City and business leaders in Orange County want to save housing developments like this one in Anaheim, which is funded largely by a local redevelopment agency.
Last year, California addressed its budget woes by dissolving nearly 400 redevelopment agencies in cities and counties throughout the state.
Local governments paid for infrastructure improvements and low-income housing by diverting property taxes that would otherwise go to school districts or public safety. The state wanted that revenue back for its own purposes.
On Monday, more than a year after dissolution, state lawmakers held a packed hearing at the Capitol on how the process is working out for the state and for local governments.
It’s not, said Andy Weissman, mayor of Culver City.
“We’ve got at least four projects that were in the pipeline when redevelopment was eliminated,” Weissman said. “We are here to let the committee know that the process currently in place will not enable those projects to move forward.”
Cities and counties throughout California are — like Culver City — fighting to retain funds for local improvements. Fifty-three municipalities and other entities have sued the state over disagreements concerning the dissolution of the redevelopment agencies.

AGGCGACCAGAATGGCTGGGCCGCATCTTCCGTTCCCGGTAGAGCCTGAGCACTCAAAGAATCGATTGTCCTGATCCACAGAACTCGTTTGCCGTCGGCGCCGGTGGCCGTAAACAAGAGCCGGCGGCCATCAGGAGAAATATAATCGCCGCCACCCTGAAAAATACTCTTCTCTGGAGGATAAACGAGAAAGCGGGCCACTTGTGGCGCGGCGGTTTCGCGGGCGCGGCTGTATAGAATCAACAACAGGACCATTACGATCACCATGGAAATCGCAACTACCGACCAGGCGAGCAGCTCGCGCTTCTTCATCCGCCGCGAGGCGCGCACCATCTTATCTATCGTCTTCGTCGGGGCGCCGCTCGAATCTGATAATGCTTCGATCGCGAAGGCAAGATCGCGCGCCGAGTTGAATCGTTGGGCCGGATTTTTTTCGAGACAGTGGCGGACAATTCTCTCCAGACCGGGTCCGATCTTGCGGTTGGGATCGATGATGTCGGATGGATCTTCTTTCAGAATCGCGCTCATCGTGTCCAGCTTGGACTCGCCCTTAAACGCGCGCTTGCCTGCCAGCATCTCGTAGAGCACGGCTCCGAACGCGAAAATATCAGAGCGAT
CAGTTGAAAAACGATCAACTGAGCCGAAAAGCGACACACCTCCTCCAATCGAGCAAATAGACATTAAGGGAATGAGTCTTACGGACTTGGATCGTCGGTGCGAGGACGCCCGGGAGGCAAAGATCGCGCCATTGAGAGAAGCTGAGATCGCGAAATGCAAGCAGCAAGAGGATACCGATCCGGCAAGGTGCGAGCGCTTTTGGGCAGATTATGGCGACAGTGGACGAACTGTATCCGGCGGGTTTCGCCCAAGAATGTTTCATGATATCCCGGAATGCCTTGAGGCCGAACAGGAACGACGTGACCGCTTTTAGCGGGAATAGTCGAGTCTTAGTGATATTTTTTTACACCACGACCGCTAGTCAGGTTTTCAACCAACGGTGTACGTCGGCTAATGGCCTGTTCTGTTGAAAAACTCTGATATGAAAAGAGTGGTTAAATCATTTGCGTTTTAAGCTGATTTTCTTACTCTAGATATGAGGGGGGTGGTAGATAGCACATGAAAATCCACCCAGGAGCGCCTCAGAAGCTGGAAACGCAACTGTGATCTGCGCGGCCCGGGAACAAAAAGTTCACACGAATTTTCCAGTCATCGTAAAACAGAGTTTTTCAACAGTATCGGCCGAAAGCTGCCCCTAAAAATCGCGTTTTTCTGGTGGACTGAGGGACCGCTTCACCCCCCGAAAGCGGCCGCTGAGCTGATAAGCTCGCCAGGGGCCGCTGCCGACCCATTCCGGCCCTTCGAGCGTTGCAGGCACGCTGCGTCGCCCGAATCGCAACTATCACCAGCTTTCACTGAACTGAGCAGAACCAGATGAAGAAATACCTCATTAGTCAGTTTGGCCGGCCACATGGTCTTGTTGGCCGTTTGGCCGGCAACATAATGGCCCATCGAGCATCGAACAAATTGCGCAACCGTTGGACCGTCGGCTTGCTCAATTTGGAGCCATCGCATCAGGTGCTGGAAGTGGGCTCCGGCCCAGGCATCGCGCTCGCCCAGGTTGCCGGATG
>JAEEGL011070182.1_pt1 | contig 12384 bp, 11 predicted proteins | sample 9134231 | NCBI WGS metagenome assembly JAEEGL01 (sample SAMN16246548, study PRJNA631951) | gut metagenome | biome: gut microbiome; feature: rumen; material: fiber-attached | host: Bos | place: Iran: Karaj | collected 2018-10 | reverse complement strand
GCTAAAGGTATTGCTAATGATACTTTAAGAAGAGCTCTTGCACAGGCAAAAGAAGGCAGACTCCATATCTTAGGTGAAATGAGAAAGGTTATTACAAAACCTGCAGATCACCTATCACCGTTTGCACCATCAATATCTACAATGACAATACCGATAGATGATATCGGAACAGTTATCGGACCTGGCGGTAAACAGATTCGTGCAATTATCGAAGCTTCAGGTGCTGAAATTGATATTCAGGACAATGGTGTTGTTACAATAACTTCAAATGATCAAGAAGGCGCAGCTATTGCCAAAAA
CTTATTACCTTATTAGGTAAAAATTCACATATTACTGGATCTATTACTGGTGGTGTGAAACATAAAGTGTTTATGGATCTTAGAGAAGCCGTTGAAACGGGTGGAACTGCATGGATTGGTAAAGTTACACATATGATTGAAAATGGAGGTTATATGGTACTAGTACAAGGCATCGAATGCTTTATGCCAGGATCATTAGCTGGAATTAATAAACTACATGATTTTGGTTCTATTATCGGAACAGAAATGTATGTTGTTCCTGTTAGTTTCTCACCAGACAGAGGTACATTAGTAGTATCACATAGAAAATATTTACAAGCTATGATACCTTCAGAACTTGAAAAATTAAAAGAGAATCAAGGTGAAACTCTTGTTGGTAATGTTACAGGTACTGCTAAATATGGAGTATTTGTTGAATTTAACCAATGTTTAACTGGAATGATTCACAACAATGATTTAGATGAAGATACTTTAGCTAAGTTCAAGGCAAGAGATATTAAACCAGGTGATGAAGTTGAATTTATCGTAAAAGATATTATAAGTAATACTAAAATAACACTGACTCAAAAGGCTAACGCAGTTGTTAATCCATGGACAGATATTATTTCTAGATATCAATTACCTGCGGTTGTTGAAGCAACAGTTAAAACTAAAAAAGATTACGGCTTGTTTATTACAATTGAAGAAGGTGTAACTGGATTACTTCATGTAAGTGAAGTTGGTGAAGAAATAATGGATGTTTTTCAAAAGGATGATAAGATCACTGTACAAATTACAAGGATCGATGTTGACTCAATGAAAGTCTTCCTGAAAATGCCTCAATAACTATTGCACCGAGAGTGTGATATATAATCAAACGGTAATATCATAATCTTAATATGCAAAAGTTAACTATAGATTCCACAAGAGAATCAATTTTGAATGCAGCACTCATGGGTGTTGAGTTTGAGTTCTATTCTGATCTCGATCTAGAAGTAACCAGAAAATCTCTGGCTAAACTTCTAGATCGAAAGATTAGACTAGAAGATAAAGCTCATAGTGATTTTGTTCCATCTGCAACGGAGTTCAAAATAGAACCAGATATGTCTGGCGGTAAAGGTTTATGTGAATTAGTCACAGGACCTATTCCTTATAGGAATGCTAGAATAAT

“Affordable housing programs across our state have in effect ground to a halt,” said Chris McKenzie, executive director of the League of California Cities. “We’ve seen also city budgets hurt very dramatically.”
McKenzie said he's now focused on finding a new way for cities and counties to attract private sector money to revitalize urban areas.
That’s something Culver City Weissman would like to see.
“We’ve got a tool box with very few tools left in it,” Weissman said “We’d be supportive of any efforts that came out of Sacramento that would allow us to manage the mandates that we’ve got to deal with — housing, infrastructure, blight.”
Democratic leaders are trying to give municipal governments those new tools. Last year L.A. Assemblyman Bob Blumenfield (D-San Fernando Valley) co-authored a bill that would have made it easier for local governments to issue bonds for certain public works projects. The Governor vetoed it, but also delivered a ray of hope.
“In his veto message, he was very clear, [saying] this is a good idea, but it’s time is not yet here,” said Blumenfield, “because he wants to get the money back from redevelopment.”
The Governor’s budget counts on recapturing $2.1 billion in redevelopment funds this fiscal year and $1.1 billion more next year. Blumenfield's bill has been resurrected and he believes it could succeed if Governor Brown is satisfied the state will recoup those redevelopment dollars.
But at Monday’s hearing on the matter, the state’s finance department reported it has completed the closure of just 17 out of 400 redevelopment agencies.